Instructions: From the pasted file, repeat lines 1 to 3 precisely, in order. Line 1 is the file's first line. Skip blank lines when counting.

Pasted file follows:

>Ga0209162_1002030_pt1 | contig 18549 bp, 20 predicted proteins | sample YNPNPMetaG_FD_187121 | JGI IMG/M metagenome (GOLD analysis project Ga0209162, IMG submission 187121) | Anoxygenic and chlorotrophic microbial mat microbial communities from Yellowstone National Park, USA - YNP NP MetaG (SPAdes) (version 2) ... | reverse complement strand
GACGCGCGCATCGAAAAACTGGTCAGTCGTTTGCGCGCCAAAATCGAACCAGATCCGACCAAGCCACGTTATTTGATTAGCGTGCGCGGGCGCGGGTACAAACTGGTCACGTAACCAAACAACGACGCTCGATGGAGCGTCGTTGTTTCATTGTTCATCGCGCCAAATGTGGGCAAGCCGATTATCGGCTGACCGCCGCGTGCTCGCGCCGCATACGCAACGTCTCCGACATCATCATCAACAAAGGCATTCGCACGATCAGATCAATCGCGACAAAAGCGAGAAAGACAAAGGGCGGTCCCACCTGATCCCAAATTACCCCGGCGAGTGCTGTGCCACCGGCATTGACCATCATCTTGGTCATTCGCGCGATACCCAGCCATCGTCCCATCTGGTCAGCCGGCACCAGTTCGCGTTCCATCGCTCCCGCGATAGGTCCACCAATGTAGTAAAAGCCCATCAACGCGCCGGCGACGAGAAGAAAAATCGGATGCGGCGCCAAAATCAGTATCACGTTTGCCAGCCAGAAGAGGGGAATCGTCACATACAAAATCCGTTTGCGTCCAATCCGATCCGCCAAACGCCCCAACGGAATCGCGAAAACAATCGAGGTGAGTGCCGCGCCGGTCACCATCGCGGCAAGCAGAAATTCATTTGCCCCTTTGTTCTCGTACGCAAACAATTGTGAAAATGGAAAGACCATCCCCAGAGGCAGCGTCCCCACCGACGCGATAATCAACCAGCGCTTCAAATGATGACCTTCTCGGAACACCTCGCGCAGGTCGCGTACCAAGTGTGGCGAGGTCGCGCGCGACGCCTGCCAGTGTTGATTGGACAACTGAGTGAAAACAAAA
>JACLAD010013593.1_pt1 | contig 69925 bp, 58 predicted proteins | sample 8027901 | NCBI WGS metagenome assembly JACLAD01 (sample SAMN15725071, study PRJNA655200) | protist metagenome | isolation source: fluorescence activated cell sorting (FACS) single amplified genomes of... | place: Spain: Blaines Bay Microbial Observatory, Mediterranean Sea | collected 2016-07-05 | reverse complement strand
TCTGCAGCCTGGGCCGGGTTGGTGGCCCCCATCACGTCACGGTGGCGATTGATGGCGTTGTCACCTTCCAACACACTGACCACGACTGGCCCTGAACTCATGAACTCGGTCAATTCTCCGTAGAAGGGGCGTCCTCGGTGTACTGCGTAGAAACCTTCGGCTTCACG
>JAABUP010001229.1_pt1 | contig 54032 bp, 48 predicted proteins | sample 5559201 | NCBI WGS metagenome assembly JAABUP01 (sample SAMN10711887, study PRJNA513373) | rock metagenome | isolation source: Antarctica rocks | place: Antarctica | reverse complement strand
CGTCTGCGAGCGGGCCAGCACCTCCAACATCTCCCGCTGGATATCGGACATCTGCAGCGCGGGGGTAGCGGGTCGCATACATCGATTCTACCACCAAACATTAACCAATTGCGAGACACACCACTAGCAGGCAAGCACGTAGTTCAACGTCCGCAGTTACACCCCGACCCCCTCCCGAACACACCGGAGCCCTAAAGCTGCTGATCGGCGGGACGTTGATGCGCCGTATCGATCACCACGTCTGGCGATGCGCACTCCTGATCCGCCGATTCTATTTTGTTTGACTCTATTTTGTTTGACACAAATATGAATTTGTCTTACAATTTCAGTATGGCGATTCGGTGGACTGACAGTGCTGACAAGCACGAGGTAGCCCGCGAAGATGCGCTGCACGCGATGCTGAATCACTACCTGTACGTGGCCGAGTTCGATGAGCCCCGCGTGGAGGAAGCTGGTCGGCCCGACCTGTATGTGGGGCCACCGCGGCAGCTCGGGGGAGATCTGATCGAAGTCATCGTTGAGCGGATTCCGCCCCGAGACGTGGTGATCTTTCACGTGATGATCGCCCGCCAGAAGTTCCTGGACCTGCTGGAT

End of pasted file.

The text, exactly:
>Ga0209162_1002030_pt1 | contig 18549 bp, 20 predicted proteins | sample YNPNPMetaG_FD_187121 | JGI IMG/M metagenome (GOLD analysis project Ga0209162, IMG submission 187121) | Anoxygenic and chlorotrophic microbial mat microbial communities from Yellowstone National Park, USA - YNP NP MetaG (SPAdes) (version 2) ... | reverse complement strand
GACGCGCGCATCGAAAAACTGGTCAGTCGTTTGCGCGCCAAAATCGAACCAGATCCGACCAAGCCACGTTATTTGATTAGCGTGCGCGGGCGCGGGTACAAACTGGTCACGTAACCAAACAACGACGCTCGATGGAGCGTCGTTGTTTCATTGTTCATCGCGCCAAATGTGGGCAAGCCGATTATCGGCTGACCGCCGCGTGCTCGCGCCGCATACGCAACGTCTCCGACATCATCATCAACAAAGGCATTCGCACGATCAGATCAATCGCGACAAAAGCGAGAAAGACAAAGGGCGGTCCCACCTGATCCCAAATTACCCCGGCGAGTGCTGTGCCACCGGCATTGACCATCATCTTGGTCATTCGCGCGATACCCAGCCATCGTCCCATCTGGTCAGCCGGCACCAGTTCGCGTTCCATCGCTCCCGCGATAGGTCCACCAATGTAGTAAAAGCCCATCAACGCGCCGGCGACGAGAAGAAAAATCGGATGCGGCGCCAAAATCAGTATCACGTTTGCCAGCCAGAAGAGGGGAATCGTCACATACAAAATCCGTTTGCGTCCAATCCGATCCGCCAAACGCCCCAACGGAATCGCGAAAACAATCGAGGTGAGTGCCGCGCCGGTCACCATCGCGGCAAGCAGAAATTCATTTGCCCCTTTGTTCTCGTACGCAAACAATTGTGAAAATGGAAAGACCATCCCCAGAGGCAGCGTCCCCACCGACGCGATAATCAACCAGCGCTTCAAATGATGACCTTCTCGGAACACCTCGCGCAGGTCGCGTACCAAGTGTGGCGAGGTCGCGCGCGACGCCTGCCAGTGTTGATTGGACAACTGAGTGAAAACAAAA
>JACLAD010013593.1_pt1 | contig 69925 bp, 58 predicted proteins | sample 8027901 | NCBI WGS metagenome assembly JACLAD01 (sample SAMN15725071, study PRJNA655200) | protist metagenome | isolation source: fluorescence activated cell sorting (FACS) single amplified genomes of... | place: Spain: Blaines Bay Microbial Observatory, Mediterranean Sea | collected 2016-07-05 | reverse complement strand